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AFH: What does the future hold for the market’s most acquisitive firm?

With yet more acquisitions lined up, how long can the consolidator’s buying spree last?

Business-Handshake-General-Hire-Appointment-700x450.jpgAFH Group may not yet be a household name, but it has ambitions to become “the number one financial planning-led investment manager in the UK”.

Last week the advice firm consolidator announced a staggering 13th acquisition in just 12 months with a deal to buy Colchester-based Britton Financial.

It also shows no intention of slowing down. Two days later, AFH announced an extended £17.5m fundraising round, its second of 2017 following a £10m sold-out rights issue in April.

AFH formed in 1990 and listed on AIM in 2014. The latest issue was raised by way of an “accelerated bookbuild” – a short-term equity raising that usually takes place over a couple of days with no marketing or promotional activity – and is subject to shareholder approval.

Through the additional capital, AFH now has a £20m war chest to progress its dual plan of merging with other advisers while continuing to grow its client base organically through its team of 165 financial advisers across the UK.

The firm has called the latest investment a “resounding vote of confidence” in its model.

Of the rights issue, it said: “All our current institutional investors have increased their stakes in the group, and we picked up a number of major new institutional investors with this issue.

“Following on the success of our last issue, we see this as demonstrating continuing confidence in the company and an endorsement of its strategy.”

The Stock Exchange announcement also confirmed a “strong pipeline of potential acquisitions under negotiation”.

More importantly, AFH says it plans to achieve maximum UK market share “without compromising either profitability or quality within the sector and building the most respected and trusted brand within the sector.”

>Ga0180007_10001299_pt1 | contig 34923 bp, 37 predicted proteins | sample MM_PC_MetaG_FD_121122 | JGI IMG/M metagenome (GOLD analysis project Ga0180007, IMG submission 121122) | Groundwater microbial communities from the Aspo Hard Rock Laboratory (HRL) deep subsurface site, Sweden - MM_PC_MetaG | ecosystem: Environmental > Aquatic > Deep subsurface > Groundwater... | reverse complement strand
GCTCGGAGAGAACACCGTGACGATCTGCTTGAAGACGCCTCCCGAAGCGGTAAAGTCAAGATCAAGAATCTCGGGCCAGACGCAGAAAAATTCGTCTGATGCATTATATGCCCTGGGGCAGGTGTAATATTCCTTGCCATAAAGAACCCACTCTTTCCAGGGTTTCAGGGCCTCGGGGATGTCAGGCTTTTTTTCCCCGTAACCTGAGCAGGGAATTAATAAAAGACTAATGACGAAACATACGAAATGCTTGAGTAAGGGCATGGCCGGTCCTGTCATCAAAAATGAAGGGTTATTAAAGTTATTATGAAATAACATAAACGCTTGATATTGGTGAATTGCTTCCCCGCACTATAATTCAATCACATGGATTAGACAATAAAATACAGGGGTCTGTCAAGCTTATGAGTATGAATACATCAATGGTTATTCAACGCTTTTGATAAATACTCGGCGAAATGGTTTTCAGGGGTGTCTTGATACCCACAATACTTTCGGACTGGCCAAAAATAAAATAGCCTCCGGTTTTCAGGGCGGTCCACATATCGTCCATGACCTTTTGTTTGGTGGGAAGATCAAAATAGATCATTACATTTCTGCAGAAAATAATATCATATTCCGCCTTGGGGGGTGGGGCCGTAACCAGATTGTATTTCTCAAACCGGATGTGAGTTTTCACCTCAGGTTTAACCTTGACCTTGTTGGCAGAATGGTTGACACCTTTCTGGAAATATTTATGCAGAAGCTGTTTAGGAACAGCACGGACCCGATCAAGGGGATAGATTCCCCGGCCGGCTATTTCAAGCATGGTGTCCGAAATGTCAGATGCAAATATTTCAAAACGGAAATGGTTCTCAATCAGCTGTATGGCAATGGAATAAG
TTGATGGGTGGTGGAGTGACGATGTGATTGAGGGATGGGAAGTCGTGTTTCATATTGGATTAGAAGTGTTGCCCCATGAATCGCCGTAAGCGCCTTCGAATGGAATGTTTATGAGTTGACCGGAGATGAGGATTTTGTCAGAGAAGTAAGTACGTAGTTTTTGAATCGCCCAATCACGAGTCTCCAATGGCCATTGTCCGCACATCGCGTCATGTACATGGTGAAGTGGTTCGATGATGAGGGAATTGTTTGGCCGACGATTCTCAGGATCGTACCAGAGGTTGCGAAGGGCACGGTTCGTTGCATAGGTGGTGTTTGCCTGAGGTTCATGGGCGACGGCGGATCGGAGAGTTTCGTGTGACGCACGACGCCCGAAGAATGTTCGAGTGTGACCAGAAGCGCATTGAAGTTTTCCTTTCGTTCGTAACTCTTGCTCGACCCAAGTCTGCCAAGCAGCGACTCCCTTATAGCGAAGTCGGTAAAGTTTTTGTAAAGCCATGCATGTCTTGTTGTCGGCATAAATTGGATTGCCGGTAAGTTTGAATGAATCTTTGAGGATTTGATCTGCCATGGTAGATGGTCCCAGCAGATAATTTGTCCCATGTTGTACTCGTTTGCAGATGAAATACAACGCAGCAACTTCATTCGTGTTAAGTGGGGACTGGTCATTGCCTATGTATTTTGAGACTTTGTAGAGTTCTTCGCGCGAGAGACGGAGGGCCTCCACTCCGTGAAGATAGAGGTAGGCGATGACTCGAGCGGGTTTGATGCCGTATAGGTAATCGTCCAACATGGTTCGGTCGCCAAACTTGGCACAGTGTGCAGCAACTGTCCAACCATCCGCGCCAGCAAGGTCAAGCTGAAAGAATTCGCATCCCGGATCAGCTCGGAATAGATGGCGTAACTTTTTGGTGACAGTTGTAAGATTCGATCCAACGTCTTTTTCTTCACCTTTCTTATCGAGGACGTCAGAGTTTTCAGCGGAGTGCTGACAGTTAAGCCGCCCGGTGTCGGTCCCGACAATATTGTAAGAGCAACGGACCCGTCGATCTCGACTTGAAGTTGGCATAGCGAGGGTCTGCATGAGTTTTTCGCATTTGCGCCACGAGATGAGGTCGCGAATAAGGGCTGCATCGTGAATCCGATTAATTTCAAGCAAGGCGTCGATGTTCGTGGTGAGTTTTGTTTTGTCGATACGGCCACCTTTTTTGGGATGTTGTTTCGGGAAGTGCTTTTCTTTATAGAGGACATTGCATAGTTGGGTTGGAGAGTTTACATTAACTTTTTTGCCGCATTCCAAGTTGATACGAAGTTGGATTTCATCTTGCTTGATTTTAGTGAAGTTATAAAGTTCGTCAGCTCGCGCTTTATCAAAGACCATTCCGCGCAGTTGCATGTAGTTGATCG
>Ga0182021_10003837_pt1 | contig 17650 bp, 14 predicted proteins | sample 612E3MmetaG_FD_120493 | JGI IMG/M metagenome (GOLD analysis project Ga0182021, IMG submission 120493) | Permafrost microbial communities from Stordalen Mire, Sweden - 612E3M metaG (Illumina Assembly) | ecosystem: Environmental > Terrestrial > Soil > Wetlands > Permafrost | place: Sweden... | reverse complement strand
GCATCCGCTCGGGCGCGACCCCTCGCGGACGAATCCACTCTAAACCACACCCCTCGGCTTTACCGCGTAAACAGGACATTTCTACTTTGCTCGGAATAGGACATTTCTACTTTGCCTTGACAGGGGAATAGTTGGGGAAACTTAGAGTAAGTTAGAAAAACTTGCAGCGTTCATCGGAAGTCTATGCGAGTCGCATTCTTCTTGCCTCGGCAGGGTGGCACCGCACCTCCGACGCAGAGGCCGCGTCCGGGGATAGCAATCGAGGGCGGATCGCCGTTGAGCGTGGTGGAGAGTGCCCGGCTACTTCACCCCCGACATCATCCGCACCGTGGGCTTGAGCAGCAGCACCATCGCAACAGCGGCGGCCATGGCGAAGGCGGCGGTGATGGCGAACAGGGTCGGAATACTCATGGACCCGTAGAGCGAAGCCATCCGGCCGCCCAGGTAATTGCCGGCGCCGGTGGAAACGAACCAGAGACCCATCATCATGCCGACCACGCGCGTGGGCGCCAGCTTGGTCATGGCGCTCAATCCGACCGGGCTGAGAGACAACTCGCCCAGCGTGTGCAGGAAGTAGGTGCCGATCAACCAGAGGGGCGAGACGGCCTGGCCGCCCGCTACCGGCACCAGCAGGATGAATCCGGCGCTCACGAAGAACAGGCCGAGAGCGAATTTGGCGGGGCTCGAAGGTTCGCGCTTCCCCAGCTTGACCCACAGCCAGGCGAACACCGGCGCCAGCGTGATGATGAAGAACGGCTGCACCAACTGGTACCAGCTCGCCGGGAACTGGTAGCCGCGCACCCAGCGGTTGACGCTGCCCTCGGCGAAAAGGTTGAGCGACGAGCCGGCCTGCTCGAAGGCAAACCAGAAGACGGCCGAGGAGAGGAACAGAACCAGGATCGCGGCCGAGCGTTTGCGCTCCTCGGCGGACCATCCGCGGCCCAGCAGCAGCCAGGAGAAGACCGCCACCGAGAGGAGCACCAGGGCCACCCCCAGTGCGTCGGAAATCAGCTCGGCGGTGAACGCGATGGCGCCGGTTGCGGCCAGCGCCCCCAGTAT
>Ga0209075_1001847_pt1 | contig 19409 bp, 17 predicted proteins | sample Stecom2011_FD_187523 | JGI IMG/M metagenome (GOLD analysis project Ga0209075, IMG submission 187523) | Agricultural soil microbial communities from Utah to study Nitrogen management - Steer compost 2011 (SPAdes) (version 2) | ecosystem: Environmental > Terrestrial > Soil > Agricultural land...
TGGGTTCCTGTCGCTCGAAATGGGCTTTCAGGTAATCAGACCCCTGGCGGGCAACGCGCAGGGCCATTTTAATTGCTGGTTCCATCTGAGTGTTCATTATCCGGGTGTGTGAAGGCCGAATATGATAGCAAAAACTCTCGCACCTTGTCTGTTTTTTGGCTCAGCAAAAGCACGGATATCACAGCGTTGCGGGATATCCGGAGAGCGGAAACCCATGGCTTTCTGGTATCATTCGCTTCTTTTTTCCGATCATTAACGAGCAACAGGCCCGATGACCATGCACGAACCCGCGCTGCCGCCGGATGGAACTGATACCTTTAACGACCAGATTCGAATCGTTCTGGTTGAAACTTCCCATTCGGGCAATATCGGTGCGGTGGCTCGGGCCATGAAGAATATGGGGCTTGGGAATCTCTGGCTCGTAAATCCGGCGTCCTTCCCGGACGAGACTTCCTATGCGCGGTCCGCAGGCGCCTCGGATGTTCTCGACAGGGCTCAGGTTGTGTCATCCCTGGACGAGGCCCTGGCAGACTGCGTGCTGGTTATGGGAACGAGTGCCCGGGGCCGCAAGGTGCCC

The market remains wary of negative connotations associated with private equity-backed deals in the advice market, however.

A major advice firm chairman with a background in investment banking says: “If you read AFH’s most recent announcements, they are raising money for working capital. That means they are raising money for things they have already bought, which may be a dangerous place to be.”

Capital and Trust chief executive Patrick Isaacs says for acquirers like AFH there are generally two main drivers for purchases: the profitability in the business when the deal completes; and the opportunity to increase that profitability after the deal completes.

The head of the specialist deal broker says this is then typically pegged back to a multiple of recurring income stream, which is driven by those two factors.

Firtms can consider increasing ongoing advice charges from 0.5 per cent to 1 per cent, and whether or not they can plug into a discretionary fund manager or model portfolio-based investment proposition run by a third party.

“Bar a couple of exceptions, that is pretty much everyone’s model,” he says.

What sets AFH apart, according to Isaacs, and boosts its appeal to the self-employed market, is that while it pays a discounted rate to the target business upon the initial deal, it offers a secondary payment to the individual adviser upon their retirement at a later date.

He says: “If you look at most of the deals they have done, they have tended to favour the self-employed model. This [payment structure] is why they have become such a popular home for self-employed advisers.”

Another M&A consultant says while AFH has a mixture of backers, liquidity issues may emerge because of its AIM listing. They also predict that while it has often picked up small IFAs, AFH will follow a broader market trend towards fewer, but larger, deals, funded by private investors.

They say: “Most of these deals are driven by private equity money and if it cannot find a better place to invest, then UK wealth management or personal financial planning businesses are obviously seen as a good place in which to house their clients’ money. So there will be a steady flow of money to make acquisitions.”

Size over substance

But is the size of firm important? Do particular challenges exist in taking on larger firms versus a selection of smaller ones?

The consultant says: “It may not cost proportionately more to make a large acquisition than making a smaller one. Rather what tends to put bidders off is if the target firm is listed and they want to delist. That can take a lot of time and makes them unattractive. That is why people have to consider carefully if they want to and how much it will cost compared to buying a privately quoted company.”